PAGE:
Scottish tourism ‘not just whisky and Nessie’
Mike Cantlay said the industry was dogged by a belief that the “world knows about Scotland and wants to come” when the reality was very different.
Mr Cantlay cited China as an example of a country that still knew little about Scotland other than whisky, tartan and the Loch Ness Monster.
He said there was poor appreciation of tourism’s importance to Scotland’s economy – but insisted it represented the country’s best prospect for financial recovery in the short-term.
Mr Cantlay said he believed investment in new facilities for the Commonwealth Games, as well as a host of major infrastructure projects in rural areas across Scotland, should be the envy of Europe.
And he predicted Scotland’s ambition, confidence and ability to host major events would be transformed after next year.
He told The Scotsman: “It is not easy out there in the industry, it is tough for everybody across the country. We have been unlucky, with winter storms and summer storms in the last couple of years, but we are now so well placed to move forward, when the rest of the competition is struggling.
“Now is the time when we have to make the impact. We have this period, with these events, to create the momentum to set us up for the second half of the decade. We want to reposition Scotland on the world stage and gain market share against our competition.
“At the end of the day, if we want to change perceptions and reach around the world, we need to better understand the consumer and what’s important to them.
“People seem to think that the world knows Scotland. Really? The knowledge of Scotland amongst this new generation, where there is so much noise and technology, particularly in the emerging markets, is far more limited than people would think.
“In China, for example, everybody knows about Edinburgh, everybody knows about golf, but it’s just one course in St Andrews, everybody knows about whisky, tartan and the Loch Ness Monster, but then it becomes very patchy.
“We are complacent. We have all these wonderful icons and we just assume that the world knows about Scotland and wants to come.
“That’s why we have to seize the opportunities that come with the likes of the film Brave. Every market the film was distributed in was dubbed into the relevant language.”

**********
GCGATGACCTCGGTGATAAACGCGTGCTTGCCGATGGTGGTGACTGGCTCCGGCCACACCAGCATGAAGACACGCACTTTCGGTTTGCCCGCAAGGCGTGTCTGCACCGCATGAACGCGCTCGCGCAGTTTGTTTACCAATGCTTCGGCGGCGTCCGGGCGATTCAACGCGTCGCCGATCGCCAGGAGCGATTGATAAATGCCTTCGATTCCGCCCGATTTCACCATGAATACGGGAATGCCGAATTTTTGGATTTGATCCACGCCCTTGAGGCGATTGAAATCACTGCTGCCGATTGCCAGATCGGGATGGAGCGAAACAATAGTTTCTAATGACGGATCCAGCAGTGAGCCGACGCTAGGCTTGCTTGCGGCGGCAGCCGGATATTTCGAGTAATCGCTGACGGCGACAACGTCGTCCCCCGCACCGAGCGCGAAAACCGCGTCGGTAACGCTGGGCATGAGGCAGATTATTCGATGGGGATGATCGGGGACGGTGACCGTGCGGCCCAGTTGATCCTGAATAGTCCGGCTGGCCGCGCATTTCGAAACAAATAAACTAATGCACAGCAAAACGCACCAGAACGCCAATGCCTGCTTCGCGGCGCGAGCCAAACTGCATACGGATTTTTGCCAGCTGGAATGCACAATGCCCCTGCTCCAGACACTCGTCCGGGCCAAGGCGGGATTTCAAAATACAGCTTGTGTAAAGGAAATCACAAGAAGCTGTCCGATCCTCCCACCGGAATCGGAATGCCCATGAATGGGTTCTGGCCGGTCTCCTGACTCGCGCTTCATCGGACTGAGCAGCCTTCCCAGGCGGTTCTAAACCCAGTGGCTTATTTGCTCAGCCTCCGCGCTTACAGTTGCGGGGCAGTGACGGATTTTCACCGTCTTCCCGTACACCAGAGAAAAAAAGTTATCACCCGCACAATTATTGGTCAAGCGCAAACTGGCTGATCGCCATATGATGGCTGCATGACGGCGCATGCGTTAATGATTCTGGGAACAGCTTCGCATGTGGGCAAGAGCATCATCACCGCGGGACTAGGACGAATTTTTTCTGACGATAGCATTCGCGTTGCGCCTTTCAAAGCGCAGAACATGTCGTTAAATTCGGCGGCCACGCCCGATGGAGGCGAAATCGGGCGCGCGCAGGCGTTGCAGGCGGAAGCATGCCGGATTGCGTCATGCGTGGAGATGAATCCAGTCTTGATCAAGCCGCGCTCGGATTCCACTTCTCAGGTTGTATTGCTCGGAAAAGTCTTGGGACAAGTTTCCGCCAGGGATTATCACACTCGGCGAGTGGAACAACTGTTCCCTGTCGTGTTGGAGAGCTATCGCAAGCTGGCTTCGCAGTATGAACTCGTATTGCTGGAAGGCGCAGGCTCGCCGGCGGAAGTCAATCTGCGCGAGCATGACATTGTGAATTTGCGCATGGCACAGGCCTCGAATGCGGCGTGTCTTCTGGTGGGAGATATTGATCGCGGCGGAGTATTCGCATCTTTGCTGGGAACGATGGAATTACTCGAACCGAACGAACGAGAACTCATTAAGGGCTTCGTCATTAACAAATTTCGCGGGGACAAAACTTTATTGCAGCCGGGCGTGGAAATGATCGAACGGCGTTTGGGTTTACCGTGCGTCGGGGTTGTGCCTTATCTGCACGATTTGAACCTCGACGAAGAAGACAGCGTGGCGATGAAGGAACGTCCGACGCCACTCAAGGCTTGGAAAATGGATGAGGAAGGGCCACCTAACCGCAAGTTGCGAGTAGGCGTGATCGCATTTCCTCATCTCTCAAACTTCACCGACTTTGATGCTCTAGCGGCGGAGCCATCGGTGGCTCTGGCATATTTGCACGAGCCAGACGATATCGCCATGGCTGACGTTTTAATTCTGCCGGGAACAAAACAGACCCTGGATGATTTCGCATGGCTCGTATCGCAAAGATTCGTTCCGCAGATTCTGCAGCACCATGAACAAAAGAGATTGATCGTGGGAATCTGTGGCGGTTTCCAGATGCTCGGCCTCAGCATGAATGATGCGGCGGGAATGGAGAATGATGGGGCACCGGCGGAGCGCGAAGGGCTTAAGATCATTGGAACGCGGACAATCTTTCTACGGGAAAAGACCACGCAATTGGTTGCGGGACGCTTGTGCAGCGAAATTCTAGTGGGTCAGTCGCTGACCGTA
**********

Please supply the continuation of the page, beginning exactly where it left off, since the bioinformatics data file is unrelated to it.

Ahead of Scottish Tourism Week, starting today, Mr Cantlay said parts of the industry were still struggling to realise that the benefits of the Ryder Cup and Commonwealth Games coming to Scotland in 2014 would be spread across the country.
Mr Cantlay will be spearheading the launch of the “Scotland Welcomes the World” campaign this week, which he said was partly aimed as a “call to action” for tourism businesses to get ready for a huge influx of visitors next year, when the second Year of Homecoming is also being held.
He added: “What we are launching is not about us telling the trade what we are going to be doing for them, it is a call for action for the industry to take it seriously.
“I hope the industry becomes much better at explaining how much things have developed over the last ten years.
“I don’t think Scotland has appreciated the strength that we have achieved. Scottish tourism will never be quite the same again after next year, with the new facilities that will be available, and the ambition and confidence we will have to be able to bid for big events, conferences and conventions.”
VisitScotland estimates the current value of the tourism industry to Scotland at about £11 billion.
Although the key domestic market – including visitors from England and Scots taking “staycations” – was down 1.5 per cent last year, according to the latest results, the overall figure, including overseas business, was up 3 per cent in the 12 months to September last year.
Mr Cantlay added: “If you speak to most people in the street and ask them what will be the foremost driver of the economy in the next 12 months, you won’t get a lot of people saying it’ll be the big events or tourism. It almost inevitably is.
“Tourism is the very bedrock of the economy.
“If we get it moving forward, in the very short term, it has to be the tool to help the economy. What else is so big and so achievable in such a timescale?”